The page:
“The subjects in the ADAPT-232 group quickly (two hours after verum was taken) gained improved attention and increased speed and accuracy during stressful cognitive tasks, in comparison to placebo. There was also a tendency of ADAPT-232 to reduce percentage of errors, which means better accuracy, quality of the work, and degree of care in the volunteers under stressful conditions.”
The bad news... Is that if you want to try Adapt-232 you can’t. It’s not for sale anywhere. So I’ve decided to study the documentation, formulate it and will sell it, I encourage you to subscribe to our newsletter to be updated when it’s available.
For some it has a marvelous effect in combination with St. John’s Wort, to quote Sasha in the UK:
“I started taking 1 capsule of Rhodiola and 1 of St John's wort together twice daily. I can't fathom how these two plants work synergetically (perhaps someone here can enlighten me) but they sure do for me, I got better mood, more energy/stamina, and felt stimulated without feeling stressed or jittery. My concentration got better, and although I think I was intellectually stimulated I can't tell wether this kind of stimulation might be beneficial for someone who deals with important mental tasks.”
Rhodiola rosea, when taken at high dosages has side effects typical of stimulant nootropics; restlessness, insomnia, irritability, and increased heart rate and possibly increased blood pressure. Don’t take it before bed.
No interactions are reported on WebMD.
Most of the more promising placebo controlled human studies including Schisandra, were done on the Adapt-232 formula of which Schisandra is one third of, the other ingredients are the adaptogens Eleuthero and Rhodiola Rosea.
One of the human studies that demonstrated positive effect on blood flow was using Sesamin extract which is also a Lignan in conjunction with Schisandra extract.
Rhaponticum and schisandra enhance reading comprehension, aptitude, and speed.(p. 94) Talk about a reading lifehack!
Can include heartburn, acid indigestion and stomach pain.
It's been demonstrated to wash the drug Warfarin out of the body faster, diminishing Warfarin's effects.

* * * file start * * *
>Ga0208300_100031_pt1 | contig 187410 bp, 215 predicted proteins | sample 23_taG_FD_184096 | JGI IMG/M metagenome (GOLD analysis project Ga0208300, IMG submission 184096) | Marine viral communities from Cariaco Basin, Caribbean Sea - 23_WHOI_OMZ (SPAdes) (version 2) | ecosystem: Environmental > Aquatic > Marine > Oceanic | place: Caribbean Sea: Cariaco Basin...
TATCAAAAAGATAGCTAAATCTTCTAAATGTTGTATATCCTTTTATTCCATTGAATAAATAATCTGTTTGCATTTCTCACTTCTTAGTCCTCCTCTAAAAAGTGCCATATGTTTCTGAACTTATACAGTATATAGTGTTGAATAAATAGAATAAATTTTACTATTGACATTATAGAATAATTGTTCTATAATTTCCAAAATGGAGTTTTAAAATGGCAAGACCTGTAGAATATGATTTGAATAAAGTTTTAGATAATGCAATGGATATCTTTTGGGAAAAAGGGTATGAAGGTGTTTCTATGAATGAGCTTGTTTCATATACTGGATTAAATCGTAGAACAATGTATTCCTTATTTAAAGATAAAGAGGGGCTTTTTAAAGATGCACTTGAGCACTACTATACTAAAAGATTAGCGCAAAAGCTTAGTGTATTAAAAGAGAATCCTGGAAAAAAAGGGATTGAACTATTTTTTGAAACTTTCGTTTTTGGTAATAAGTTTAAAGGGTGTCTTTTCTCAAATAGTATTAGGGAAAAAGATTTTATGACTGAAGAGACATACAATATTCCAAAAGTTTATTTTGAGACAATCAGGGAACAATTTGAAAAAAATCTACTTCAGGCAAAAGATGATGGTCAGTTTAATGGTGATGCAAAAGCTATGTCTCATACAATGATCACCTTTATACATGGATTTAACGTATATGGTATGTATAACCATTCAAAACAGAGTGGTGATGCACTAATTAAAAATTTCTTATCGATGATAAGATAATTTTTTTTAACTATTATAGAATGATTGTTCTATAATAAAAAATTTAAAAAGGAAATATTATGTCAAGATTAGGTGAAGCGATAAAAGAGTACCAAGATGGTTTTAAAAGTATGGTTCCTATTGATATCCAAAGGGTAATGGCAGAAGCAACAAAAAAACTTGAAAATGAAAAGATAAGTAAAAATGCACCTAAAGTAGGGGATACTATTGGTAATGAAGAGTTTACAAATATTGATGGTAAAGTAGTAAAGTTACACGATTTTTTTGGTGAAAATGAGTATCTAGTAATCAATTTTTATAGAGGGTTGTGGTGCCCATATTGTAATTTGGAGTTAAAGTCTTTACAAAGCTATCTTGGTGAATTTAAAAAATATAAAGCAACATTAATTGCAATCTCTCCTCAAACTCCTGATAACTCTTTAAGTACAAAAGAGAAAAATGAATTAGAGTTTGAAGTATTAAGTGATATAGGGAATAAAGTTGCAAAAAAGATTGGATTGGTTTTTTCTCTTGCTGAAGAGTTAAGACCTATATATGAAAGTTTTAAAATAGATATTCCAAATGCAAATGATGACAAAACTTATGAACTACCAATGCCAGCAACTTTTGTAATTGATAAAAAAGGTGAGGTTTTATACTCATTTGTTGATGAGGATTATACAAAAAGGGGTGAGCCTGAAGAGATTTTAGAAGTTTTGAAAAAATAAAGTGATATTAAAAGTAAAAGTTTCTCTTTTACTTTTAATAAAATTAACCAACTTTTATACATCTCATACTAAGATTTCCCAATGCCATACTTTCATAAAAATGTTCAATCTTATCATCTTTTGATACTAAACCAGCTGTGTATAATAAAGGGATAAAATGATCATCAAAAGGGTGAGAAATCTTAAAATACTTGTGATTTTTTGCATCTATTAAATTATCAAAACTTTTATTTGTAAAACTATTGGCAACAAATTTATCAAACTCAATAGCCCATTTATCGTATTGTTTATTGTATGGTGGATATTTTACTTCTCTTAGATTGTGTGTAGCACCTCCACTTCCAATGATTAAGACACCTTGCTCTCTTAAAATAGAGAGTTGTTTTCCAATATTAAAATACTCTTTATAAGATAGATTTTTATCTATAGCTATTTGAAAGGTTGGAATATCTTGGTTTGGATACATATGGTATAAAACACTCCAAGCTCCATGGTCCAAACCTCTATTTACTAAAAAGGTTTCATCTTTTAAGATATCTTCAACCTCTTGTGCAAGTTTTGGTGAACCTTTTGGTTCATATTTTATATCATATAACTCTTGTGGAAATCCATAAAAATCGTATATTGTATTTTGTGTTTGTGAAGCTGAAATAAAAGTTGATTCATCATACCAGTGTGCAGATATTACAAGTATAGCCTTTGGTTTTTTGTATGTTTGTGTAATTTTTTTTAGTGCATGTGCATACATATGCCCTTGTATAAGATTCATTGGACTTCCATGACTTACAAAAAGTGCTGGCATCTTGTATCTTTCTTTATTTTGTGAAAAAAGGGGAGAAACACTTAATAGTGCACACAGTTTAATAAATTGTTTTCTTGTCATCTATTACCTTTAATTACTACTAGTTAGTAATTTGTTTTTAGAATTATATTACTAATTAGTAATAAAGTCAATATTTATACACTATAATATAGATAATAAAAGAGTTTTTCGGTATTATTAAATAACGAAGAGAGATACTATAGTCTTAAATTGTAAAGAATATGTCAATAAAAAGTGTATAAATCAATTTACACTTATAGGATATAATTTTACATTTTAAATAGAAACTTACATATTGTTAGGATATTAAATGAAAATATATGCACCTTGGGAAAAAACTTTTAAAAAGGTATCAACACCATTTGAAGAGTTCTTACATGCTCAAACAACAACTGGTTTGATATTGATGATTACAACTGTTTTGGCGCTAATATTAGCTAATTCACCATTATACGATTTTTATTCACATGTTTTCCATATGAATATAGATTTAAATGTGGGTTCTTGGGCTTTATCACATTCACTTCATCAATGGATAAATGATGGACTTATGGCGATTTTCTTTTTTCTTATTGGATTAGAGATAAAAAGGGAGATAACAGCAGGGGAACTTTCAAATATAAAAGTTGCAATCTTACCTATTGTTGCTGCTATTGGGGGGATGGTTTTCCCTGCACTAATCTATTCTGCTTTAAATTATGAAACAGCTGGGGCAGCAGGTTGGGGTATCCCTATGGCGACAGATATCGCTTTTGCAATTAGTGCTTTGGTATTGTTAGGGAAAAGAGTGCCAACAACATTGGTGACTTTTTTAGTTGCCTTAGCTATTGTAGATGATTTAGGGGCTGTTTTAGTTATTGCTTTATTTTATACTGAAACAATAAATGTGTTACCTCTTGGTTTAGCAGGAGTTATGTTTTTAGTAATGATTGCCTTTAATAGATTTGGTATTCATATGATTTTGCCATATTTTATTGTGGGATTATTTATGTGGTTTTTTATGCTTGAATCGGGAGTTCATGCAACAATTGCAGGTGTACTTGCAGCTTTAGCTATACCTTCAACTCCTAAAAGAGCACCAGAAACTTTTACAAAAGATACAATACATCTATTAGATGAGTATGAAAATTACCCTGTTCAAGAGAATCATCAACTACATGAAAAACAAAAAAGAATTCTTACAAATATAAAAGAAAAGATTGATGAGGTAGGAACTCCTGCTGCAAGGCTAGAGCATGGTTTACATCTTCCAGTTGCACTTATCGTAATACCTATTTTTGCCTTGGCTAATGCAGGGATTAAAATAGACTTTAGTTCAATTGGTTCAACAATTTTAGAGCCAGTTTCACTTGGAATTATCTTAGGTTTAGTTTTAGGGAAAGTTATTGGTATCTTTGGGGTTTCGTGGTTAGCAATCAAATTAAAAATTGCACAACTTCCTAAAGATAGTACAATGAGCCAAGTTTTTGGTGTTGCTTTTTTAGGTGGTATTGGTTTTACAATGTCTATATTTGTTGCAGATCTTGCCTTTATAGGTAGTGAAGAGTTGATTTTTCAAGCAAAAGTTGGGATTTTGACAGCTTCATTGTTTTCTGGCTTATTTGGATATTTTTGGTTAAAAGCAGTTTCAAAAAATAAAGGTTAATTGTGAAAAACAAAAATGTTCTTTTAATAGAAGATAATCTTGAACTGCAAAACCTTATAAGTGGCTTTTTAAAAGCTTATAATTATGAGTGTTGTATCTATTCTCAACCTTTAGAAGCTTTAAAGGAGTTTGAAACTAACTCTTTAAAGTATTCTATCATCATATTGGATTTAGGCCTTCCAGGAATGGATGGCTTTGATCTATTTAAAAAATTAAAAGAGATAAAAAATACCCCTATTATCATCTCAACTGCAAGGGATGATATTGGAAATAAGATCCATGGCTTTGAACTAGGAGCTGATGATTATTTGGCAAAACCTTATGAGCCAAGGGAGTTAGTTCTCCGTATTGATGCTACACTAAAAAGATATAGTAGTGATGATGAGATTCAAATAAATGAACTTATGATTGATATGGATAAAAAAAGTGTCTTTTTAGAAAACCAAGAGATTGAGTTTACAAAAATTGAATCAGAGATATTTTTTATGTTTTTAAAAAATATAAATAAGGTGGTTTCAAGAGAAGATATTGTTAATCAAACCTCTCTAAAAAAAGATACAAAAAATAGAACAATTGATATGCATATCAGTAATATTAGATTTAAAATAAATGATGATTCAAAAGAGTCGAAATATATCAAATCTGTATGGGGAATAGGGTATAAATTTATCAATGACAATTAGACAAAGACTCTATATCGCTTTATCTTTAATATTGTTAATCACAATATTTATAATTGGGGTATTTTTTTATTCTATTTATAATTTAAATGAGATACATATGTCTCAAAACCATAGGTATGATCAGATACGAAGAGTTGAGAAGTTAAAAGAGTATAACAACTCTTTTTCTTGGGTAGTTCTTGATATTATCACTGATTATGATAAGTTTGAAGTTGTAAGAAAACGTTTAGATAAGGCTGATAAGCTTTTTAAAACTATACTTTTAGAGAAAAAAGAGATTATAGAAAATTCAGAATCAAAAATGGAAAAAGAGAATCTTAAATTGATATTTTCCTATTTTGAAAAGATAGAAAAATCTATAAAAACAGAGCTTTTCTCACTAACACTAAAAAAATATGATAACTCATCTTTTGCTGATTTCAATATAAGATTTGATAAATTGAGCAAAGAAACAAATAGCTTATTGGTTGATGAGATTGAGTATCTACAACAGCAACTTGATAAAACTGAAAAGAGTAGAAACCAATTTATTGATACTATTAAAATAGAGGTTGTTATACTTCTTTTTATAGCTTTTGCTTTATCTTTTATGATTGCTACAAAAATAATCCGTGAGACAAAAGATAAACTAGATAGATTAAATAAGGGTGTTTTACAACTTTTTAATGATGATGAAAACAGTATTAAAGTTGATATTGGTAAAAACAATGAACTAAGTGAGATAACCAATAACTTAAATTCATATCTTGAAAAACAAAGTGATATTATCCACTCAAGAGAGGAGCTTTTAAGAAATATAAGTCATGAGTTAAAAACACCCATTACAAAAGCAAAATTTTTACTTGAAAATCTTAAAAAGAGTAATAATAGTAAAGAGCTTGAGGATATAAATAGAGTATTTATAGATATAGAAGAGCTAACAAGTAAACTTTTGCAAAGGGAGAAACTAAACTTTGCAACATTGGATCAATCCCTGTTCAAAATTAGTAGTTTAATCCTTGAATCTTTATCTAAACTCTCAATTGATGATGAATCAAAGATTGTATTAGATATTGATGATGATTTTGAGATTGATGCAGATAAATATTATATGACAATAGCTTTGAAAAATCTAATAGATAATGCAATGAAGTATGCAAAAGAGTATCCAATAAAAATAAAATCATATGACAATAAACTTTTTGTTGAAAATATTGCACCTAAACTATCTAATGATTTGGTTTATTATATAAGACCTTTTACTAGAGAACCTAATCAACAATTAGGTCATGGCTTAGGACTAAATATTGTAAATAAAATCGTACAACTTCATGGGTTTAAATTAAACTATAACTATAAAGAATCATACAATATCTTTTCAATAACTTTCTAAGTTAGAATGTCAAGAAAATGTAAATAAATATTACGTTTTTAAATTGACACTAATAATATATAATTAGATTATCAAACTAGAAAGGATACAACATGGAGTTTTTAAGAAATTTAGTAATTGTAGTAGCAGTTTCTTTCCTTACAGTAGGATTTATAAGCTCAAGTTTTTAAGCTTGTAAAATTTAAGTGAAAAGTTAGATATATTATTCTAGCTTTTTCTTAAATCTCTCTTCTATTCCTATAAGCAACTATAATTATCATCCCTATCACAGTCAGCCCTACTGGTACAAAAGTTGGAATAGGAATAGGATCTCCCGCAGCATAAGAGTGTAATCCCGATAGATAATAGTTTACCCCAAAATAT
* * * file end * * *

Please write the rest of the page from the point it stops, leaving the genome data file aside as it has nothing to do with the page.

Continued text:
Together they had an exponential effect on alertness, relaxation and appetite. From a Bulgarian study:
"The favorable effects on learning and memory of the combination of [Panax Ginseng] plus [Ginkgo Biloba] and the other pharmacological activities inherent in the extracts characterize this combination, offered as Gincosan as a particularly promising drug in geriatric practice."
Another excellent adaptogenic herb, debatably it has a powerful synergy with Ginseng.
Kai Xin San
Kai Xin San, is the delivering servant of Panax Ginseng in folk medicine annals, which a handful of Beijing studies agree with. A 2012 review out of the Hong Kong Polytechnic University emphasized the relative safety of taking Rhodiola as part of a smart drug stack:
"Being an adaptogen, Rhodiola rosea bears various pharmacological effects. It is particularly useful in that it does not interfere with other drugs nor have any adverse effects in the course of clinical trials..."
"Moreover, long -term use of the herb— especially in doses exceeding 3 grams a day— is cause for concern. Some adolescent boys and others who have taken megadoses of Panax ginseng to build strength and endurance have experienced estrogen-like effects, such as painful swelling of the breasts." 
Researching Ashwaghanda you may find some dosage recommendations in the range of multiple grams as opposed hundreds of milligrams; this is referring to consuming whole root, as opposed to extracts. The majority of human studies done demonstrating a helpful effect where done using Ashwaghanda extracts. Here's the dosages suggested in the scientific literature:
If you do consume the whole root you'll want to take between 2 - 6 grams daily
Another great option is taking just a few drops in liquid form from an Ashwaghanda Tincture.
(1:5): 30–40 drops, 3 times per day.
The recommended dosage in liquid tincture form is about a dropperful three times daily.
It has a half life of just several hours; so you'll want to dose several times a day, take it with a meal for optimal absorption.
Adaptogens such as ashwagandha, Asian ginseng, rhaponticum, and rhodiola generally are safe to consume daily, but they have a medicinal taste that few people would enjoy or consider as a “beverage.”
Like many Nootropic herbs. it's pretty benign; you have to use it at pretty unreasonable dosages to run into trouble.
In vitro studies have suggested that it has no toxicity for humans at standard doses.
WebMD rates it as LIKELY UNSAFE for those who are pregnant.
Blood pressure. Along with it's effect on stress and cortisol it lowers blood pressure. So it should be used with caution in combination with blood pressure meds.
Diabetics will want to monitor their blood sugar levels while using Ashwaghanda as it may lower blood sugar.
Auto-immune diseases maybe exacerbated by Ashwaghanda as it stimulates the immune system.